One type of gene control in eukaryotic cells is accomplished through the modification of gene structure. In the nucleus, histone proteins associate to form octamers, around which helical DNA tightly coils to create chromatin (see Figure 11.5). In a general sense, this chromatin structure represses gene expression. For a gene to be transcribed, transcription factors, activators, and RNA polymerase must bind to the DNA. How can these events take place with DNA wrapped tightly around histone proteins? The answer is that before transcription, chromatin structure changes, and the DNA becomes more accessible to the transcriptional machinery.
DNase I hypersensitivity Several types of changes are observed in chromatin structure when genes become tran-scriptionally active. One type is an increase in the sensitivity of chromatin to degradation by DNase I, an enzyme that digests DNA. When tightly bound by histone proteins, DNA is resistant to DNase I digestion because the enzyme cannot gain access to the DNA. When DNA is less tightly bound by histones, it becomes sensitive to DNase I degradation. Thus, the ability of DNase I to digest DNA provides an indication of the DNA-histone association.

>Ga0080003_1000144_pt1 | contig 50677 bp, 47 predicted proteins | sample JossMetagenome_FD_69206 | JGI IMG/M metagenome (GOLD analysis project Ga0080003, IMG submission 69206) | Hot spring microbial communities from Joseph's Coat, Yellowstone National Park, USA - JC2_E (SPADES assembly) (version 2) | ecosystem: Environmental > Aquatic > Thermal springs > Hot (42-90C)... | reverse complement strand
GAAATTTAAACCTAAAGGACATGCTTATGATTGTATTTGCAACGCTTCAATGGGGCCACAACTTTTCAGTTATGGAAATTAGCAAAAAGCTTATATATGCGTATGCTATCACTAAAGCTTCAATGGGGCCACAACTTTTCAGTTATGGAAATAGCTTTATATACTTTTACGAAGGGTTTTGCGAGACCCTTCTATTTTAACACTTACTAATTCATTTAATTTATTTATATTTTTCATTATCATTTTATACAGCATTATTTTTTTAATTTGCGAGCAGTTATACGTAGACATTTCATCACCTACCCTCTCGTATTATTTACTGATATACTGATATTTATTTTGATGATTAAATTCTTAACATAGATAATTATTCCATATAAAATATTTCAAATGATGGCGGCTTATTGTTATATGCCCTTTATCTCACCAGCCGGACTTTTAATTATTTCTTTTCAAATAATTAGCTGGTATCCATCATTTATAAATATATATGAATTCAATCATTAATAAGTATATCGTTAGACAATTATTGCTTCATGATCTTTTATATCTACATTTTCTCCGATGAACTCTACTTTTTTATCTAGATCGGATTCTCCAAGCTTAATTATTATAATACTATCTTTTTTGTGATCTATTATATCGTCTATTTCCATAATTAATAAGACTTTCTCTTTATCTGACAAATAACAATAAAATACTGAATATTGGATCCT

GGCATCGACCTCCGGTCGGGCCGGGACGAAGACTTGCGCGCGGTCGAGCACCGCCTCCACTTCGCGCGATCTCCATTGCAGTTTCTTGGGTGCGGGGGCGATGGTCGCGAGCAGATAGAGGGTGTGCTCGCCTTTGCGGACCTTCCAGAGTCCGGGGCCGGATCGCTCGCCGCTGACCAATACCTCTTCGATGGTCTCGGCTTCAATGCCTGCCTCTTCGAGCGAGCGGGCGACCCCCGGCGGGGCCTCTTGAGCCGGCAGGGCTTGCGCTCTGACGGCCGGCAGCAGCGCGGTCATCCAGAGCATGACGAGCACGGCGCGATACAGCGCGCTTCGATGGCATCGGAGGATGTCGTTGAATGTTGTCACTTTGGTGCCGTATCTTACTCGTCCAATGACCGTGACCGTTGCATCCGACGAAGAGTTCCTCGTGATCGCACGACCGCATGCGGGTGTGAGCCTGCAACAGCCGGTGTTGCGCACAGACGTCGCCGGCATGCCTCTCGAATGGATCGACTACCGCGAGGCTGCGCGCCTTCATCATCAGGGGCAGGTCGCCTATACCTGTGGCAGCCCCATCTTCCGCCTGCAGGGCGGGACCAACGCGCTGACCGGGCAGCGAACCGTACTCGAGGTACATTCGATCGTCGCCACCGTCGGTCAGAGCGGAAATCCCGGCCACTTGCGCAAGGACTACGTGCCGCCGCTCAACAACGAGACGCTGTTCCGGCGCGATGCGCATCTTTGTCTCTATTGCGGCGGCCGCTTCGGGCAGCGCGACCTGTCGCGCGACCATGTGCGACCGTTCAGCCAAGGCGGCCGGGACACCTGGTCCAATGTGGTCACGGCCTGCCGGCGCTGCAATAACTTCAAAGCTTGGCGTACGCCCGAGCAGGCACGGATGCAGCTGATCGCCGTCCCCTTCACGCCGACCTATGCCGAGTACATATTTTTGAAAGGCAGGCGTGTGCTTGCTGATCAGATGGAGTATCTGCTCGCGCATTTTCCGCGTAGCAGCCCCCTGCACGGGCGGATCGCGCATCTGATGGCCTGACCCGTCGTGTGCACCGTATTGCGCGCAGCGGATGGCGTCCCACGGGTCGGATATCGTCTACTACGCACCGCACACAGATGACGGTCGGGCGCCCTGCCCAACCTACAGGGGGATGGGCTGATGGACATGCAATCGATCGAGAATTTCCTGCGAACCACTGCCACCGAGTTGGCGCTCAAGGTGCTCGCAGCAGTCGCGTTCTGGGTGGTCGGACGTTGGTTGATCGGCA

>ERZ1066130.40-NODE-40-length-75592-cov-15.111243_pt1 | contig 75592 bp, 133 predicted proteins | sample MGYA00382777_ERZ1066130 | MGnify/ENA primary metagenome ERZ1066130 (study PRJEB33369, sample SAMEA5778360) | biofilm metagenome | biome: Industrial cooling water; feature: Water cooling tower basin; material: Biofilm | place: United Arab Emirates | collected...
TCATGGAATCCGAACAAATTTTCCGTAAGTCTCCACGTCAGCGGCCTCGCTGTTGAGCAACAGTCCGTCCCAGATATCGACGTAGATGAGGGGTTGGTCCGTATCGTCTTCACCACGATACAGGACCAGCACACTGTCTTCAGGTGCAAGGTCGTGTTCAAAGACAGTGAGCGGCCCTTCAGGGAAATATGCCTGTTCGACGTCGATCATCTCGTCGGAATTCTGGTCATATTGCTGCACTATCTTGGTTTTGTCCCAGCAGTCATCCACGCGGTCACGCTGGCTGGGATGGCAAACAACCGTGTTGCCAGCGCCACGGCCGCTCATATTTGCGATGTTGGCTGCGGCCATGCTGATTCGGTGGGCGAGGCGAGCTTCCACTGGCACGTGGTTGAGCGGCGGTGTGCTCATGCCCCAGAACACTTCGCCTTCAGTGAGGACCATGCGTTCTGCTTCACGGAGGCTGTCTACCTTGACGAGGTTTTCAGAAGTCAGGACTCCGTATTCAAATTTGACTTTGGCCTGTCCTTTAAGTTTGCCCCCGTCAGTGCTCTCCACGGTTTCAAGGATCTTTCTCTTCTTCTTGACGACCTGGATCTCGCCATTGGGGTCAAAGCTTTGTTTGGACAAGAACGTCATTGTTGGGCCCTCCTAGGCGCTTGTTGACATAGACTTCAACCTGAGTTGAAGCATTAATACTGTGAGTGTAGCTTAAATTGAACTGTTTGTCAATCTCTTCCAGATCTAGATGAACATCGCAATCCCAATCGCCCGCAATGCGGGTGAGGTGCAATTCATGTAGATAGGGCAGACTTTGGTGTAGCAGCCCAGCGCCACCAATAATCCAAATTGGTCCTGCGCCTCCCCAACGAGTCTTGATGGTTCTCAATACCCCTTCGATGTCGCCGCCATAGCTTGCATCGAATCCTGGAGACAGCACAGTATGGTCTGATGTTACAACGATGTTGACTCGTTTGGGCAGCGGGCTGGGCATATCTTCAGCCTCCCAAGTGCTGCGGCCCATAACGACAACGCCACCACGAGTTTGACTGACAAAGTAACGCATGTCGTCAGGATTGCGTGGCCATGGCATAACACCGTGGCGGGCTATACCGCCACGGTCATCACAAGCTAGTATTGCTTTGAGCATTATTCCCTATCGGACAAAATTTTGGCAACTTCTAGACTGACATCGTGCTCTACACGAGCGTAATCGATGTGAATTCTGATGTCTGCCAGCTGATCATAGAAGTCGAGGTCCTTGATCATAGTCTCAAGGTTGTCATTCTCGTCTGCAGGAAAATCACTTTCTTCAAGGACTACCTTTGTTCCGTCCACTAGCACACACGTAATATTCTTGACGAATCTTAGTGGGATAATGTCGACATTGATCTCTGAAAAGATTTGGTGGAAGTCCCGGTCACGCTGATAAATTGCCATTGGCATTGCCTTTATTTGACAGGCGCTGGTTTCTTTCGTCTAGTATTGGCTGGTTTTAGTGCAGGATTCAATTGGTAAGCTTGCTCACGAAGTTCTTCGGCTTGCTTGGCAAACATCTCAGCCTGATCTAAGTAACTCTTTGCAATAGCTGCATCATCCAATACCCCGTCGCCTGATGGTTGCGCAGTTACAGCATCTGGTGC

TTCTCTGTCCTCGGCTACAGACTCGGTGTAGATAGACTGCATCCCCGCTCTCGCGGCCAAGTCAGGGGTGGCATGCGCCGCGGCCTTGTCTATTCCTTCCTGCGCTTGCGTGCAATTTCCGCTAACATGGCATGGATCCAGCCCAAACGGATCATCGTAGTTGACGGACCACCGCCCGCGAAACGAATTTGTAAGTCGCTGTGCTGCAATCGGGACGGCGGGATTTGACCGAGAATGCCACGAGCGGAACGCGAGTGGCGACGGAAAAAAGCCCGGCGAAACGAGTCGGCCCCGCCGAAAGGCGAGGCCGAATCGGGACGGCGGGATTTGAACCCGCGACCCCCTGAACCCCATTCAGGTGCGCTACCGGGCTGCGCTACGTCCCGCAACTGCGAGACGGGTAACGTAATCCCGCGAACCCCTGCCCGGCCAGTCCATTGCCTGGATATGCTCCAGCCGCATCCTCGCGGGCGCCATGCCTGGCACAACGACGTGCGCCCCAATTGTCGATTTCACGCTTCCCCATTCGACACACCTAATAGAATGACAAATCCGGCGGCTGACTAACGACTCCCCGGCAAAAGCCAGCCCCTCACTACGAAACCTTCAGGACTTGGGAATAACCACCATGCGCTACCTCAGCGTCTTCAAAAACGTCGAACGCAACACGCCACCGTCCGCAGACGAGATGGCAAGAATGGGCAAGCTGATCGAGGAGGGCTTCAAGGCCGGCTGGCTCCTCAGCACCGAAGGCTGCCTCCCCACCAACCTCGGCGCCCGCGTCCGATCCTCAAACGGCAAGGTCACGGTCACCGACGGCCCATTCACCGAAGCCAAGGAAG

As genes become transcriptionally active, regions around the genes become highly sensitive to the action of DNase I (see Chapter 11). These regions, called DNase I hypersensitive sites, frequently develop about 1000 nu-cleotides upstream of the start site of transcription, suggesting that the chromatin in these regions adopts a more open configuration during transcription. This relaxation of the chromatin structure may allow regulatory proteins access to binding sites on the DNA. Indeed, many DNase I hypersensitive sites correspond to known binding sites for regulatory proteins.
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